Presentation on theme: "Jan Conrad (KTH, Sthlm) EPNT 06 20 September 2006 1 Upper Limits and Discovery in Search for Exotic Physics Jan Conrad Royal Institute of Technology (KTH)"— Presentation transcript:
Jan Conrad (KTH, Sthlm) EPNT 06 20 September 2006 1 Upper Limits and Discovery in Search for Exotic Physics Jan Conrad Royal Institute of Technology (KTH) Stockholm
Jan Conrad (KTH, Sthlm) EPNT 06 20 September 2006 2 Outline l Discovery l Confidence Intervals l The problem of nuisance parameters (“systematic uncertainties”) l Averaging l Profiling l Analysis optimization l Summary
Jan Conrad (KTH, Sthlm) EPNT 06 20 September 2006 3 General approach to claiming discovery (hypothesis testing) l Assume an alleged physics process characterized by a signal parameter s (flux of WIMPS, Micro Blackholes.... etc.) l One can claim discovery of this process if the observed data is very unlikely to come from the null hypothesis, H 0, being defined as non- existence of this process (s=0). ”Very unlikely” is hereby quantified as the ”signifcance” probability α sign, taken to be a small number (often 5 σ ~ 10 -7 ). l Mathematically this is done by comparing the p-value with α sign and reject H 0 if p –value < α sign test statistics, T, could be for example χ 2 Actually observed value of the test statistics
Jan Conrad (KTH, Sthlm) EPNT 06 20 September 2006 4 P-values and the Neyman Pearson lemma l Uniformly most powerful test statistic is the likelihood ratio : l For p-values, we need to know the null-distribution of T. Therefore it comes handy that asymptotically: l Often it is simply assumed that the null-distribution is χ 2 but be careful ! see e.g. J.C., presented at NuFACT06, Irvine, USA, Aug. 2006 L. Demortier, presented at BIRS, Banff, Canada, July 2006
Jan Conrad (KTH, Sthlm) EPNT 06 20 September 2006 5 Type I, type II error and power l Type I error: Reject H 0, though it is true. Prob(Type I error) = α l Type II error: Accept H 0, though it is false l Power: 1 - β = 1 – Prob(Type II error) In words: given H 1, what is the probability that we will reject H 0 at given significance α ? In other words: what is the probability that we detect H 1 ? l In designing a test, you want correct Type I error rate (this controls the number of false detections) and as large power as possible.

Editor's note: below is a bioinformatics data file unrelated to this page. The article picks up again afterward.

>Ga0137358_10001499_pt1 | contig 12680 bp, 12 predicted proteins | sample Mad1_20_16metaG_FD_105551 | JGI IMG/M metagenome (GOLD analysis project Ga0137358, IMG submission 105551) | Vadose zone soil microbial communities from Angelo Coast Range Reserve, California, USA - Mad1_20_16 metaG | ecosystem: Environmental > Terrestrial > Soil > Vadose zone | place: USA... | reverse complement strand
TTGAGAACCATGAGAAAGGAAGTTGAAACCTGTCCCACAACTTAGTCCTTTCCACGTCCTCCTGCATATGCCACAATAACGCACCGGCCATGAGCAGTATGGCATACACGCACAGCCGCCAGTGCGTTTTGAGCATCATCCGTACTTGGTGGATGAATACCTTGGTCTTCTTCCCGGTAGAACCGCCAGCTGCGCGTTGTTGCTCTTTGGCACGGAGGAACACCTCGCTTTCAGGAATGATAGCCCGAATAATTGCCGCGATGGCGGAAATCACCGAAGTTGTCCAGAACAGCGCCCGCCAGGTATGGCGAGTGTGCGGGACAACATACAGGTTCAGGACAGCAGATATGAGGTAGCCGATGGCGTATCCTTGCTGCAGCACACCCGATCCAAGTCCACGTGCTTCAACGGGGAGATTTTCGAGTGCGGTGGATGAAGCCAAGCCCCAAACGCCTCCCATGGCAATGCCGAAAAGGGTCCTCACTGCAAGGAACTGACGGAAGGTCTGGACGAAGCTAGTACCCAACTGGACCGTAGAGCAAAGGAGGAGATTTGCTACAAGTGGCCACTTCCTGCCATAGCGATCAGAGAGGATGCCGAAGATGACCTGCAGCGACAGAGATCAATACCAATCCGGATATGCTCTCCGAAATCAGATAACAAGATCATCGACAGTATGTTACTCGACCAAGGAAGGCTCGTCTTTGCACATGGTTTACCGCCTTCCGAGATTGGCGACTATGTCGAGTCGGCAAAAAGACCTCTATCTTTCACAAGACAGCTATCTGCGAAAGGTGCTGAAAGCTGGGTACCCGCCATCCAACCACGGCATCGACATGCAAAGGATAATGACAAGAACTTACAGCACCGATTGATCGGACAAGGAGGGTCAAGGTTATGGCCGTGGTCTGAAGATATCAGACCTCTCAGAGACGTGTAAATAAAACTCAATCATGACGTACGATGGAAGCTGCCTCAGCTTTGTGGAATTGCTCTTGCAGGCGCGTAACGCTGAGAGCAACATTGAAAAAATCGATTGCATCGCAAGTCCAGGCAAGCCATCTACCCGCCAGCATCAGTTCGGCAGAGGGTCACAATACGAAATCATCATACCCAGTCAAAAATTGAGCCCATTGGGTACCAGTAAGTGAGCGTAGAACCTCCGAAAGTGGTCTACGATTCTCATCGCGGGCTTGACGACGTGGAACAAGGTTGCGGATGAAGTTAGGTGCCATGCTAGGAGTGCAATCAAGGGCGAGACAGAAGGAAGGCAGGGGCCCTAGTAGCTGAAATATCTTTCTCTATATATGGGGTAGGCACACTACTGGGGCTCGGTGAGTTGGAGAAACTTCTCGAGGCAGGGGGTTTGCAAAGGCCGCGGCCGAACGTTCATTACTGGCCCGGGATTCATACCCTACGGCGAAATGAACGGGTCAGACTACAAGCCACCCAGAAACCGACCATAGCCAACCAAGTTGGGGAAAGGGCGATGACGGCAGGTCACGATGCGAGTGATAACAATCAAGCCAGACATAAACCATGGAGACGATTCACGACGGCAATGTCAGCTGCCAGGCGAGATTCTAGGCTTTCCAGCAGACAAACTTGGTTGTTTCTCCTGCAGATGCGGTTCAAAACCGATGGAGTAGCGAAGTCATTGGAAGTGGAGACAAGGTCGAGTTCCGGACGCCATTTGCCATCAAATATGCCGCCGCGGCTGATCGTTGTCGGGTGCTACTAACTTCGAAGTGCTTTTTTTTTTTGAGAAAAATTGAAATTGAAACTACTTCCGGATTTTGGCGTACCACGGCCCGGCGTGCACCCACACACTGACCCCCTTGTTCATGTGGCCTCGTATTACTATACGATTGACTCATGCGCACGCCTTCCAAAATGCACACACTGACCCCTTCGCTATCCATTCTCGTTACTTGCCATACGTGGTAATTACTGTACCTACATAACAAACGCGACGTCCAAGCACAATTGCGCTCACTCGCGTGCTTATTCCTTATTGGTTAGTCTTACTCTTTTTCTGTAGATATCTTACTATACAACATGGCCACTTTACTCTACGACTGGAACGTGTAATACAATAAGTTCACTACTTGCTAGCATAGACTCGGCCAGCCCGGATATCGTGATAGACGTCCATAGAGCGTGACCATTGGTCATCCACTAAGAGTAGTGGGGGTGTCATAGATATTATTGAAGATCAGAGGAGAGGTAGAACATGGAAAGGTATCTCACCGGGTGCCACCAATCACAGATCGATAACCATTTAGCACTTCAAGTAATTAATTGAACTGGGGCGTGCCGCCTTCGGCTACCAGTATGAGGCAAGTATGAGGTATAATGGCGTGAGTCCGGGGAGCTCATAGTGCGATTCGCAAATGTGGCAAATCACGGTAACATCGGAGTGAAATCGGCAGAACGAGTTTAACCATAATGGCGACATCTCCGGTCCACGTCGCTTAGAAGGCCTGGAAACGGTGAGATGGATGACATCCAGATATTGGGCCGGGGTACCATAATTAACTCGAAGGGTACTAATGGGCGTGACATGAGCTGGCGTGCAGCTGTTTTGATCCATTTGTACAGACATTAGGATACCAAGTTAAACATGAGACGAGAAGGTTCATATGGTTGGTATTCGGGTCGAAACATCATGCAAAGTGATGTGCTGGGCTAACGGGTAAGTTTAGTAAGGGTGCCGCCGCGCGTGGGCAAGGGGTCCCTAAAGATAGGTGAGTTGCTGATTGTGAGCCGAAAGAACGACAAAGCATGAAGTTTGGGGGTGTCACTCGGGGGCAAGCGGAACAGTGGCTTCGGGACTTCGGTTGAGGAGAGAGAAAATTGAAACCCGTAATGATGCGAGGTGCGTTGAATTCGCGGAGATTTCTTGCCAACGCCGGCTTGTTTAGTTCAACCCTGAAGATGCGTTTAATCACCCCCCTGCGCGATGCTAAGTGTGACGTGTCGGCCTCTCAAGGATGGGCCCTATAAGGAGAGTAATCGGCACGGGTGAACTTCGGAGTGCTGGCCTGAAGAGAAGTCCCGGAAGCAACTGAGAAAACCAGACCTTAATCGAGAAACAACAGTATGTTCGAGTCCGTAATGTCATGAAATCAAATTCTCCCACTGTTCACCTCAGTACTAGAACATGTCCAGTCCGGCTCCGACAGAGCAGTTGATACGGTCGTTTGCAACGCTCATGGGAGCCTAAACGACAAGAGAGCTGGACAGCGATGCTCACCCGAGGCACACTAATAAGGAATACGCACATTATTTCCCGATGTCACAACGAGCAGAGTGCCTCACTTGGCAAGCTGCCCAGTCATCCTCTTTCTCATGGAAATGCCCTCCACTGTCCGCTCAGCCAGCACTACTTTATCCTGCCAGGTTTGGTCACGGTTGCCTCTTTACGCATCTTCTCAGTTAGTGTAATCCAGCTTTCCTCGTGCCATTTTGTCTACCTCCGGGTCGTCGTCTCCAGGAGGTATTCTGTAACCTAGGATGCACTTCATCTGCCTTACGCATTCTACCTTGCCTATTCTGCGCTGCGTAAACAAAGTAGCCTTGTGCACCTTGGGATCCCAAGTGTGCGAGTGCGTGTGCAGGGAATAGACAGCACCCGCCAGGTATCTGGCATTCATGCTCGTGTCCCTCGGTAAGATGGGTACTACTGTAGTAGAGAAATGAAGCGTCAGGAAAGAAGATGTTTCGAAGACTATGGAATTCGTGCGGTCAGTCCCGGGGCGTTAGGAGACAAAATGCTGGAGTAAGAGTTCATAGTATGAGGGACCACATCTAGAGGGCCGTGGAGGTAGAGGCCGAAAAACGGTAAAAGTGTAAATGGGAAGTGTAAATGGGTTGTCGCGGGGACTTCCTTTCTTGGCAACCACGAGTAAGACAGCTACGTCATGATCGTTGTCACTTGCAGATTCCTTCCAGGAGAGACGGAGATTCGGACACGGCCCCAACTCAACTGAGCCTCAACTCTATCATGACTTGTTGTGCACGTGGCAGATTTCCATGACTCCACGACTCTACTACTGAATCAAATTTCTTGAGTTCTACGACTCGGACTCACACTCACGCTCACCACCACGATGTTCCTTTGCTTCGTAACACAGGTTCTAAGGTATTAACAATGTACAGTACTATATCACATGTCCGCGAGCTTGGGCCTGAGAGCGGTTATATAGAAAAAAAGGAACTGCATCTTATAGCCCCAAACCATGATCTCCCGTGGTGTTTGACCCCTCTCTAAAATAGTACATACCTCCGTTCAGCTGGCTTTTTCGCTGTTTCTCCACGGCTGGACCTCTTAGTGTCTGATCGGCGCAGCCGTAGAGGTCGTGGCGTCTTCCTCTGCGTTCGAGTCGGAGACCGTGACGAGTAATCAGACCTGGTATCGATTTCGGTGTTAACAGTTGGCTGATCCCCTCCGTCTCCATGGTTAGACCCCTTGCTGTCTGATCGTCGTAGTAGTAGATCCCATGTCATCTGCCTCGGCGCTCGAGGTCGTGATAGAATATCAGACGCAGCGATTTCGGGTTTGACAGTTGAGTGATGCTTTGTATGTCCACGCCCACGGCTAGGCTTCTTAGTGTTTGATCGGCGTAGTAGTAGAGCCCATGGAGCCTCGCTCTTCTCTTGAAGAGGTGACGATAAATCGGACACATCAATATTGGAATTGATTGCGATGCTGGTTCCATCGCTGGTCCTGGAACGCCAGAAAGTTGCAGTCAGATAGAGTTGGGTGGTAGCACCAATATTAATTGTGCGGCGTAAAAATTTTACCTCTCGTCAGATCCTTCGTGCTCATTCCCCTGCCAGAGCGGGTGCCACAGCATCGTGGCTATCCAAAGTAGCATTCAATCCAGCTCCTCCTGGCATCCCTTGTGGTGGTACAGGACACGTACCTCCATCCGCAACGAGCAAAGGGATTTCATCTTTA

Jan Conrad (KTH, Sthlm) EPNT 06 20 September 2006 6 Why 5 ? … traditional: we have seen 3 significances disappear (….we also have seen 5 signficances disappear on the other hand ….) l Principal reasoning (here done for the LHC): l LHC searches: 500 searches each of which has 100 resolution elements (mass, angle bins, etc.) 5 x 10 4 chances to find something. One experiment: False positive rate at 5 (5 x 10 4 ) (3 x 10 -7 ) = 0.015. OK ! l Two experiments: Assume we want to produce < 100 unneccessary theory papers allowable false positive rate: 10. 2 (5 x 10 4 ) (1 x 10 -4 ) = 10 3.7 required. Required other experiment verification: (1 x 10 -3 )(10) = 0.01 3.1 required. It seems that the same reasoning would lead to smaller required signficance probabilities for EP searches in NT.
Jan Conrad (KTH, Sthlm) EPNT 06 20 September 2006 7 Confidence Intervals (CI) l Instead of doing a hypothesis test, we might want to do a interval estimate on the parameter s with confidence level 100(1 – α) % (e.g. 90 %): l Bayesian: l Frequentist: l Invert by e.g. Neyman construction of confidence intervals (no time to explain) - special case 1: n 2 = upper limit - special case 2: two sided/one sided limits depending on observation Feldman & Cousins l Confidence intervals are often used for hypothesis testing. G. Feldman & R. Cousins, Phys. Rev D57:3873-3889 See e.g. J.C. presented at NuFACT06, Irvine, USA, Aug. 2006 K. S. Cranmer, PhyStat 2005, Oxford, Sept. 2005